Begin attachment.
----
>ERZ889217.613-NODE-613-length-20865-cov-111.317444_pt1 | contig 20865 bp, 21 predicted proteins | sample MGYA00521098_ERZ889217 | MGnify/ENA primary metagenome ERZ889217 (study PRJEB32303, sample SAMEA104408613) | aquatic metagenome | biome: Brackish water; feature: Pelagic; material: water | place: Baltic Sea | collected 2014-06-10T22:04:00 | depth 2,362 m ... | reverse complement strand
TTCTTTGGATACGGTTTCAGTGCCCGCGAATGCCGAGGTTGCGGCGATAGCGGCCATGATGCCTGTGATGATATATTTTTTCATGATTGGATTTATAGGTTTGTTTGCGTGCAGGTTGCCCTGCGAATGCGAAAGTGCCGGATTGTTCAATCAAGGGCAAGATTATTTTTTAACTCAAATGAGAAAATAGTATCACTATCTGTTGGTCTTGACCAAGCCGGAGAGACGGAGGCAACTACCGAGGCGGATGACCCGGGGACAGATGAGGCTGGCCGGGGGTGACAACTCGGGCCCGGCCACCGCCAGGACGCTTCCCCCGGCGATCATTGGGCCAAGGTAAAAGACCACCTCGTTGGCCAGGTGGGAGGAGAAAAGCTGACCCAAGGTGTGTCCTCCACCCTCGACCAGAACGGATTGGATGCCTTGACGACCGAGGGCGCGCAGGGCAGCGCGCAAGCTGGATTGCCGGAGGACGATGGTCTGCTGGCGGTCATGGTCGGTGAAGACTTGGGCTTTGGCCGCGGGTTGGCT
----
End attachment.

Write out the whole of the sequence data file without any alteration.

>ERZ889217.613-NODE-613-length-20865-cov-111.317444_pt1 | contig 20865 bp, 21 predicted proteins | sample MGYA00521098_ERZ889217 | MGnify/ENA primary metagenome ERZ889217 (study PRJEB32303, sample SAMEA104408613) | aquatic metagenome | biome: Brackish water; feature: Pelagic; material: water | place: Baltic Sea | collected 2014-06-10T22:04:00 | depth 2,362 m ... | reverse complement strand
TTCTTTGGATACGGTTTCAGTGCCCGCGAATGCCGAGGTTGCGGCGATAGCGGCCATGATGCCTGTGATGATATATTTTTTCATGATTGGATTTATAGGTTTGTTTGCGTGCAGGTTGCCCTGCGAATGCGAAAGTGCCGGATTGTTCAATCAAGGGCAAGATTATTTTTTAACTCAAATGAGAAAATAGTATCACTATCTGTTGGTCTTGACCAAGCCGGAGAGACGGAGGCAACTACCGAGGCGGATGACCCGGGGACAGATGAGGCTGGCCGGGGGTGACAACTCGGGCCCGGCCACCGCCAGGACGCTTCCCCCGGCGATCATTGGGCCAAGGTAAAAGACCACCTCGTTGGCCAGGTGGGAGGAGAAAAGCTGACCCAAGGTGTGTCCTCCACCCTCGACCAGAACGGATTGGATGCCTTGACGACCGAGGGCGCGCAGGGCAGCGCGCAAGCTGGATTGCCGGAGGACGATGGTCTGCTGGCGGTCATGGTCGGTGAAGACTTGGGCTTTGGCCGCGGGTTGGCT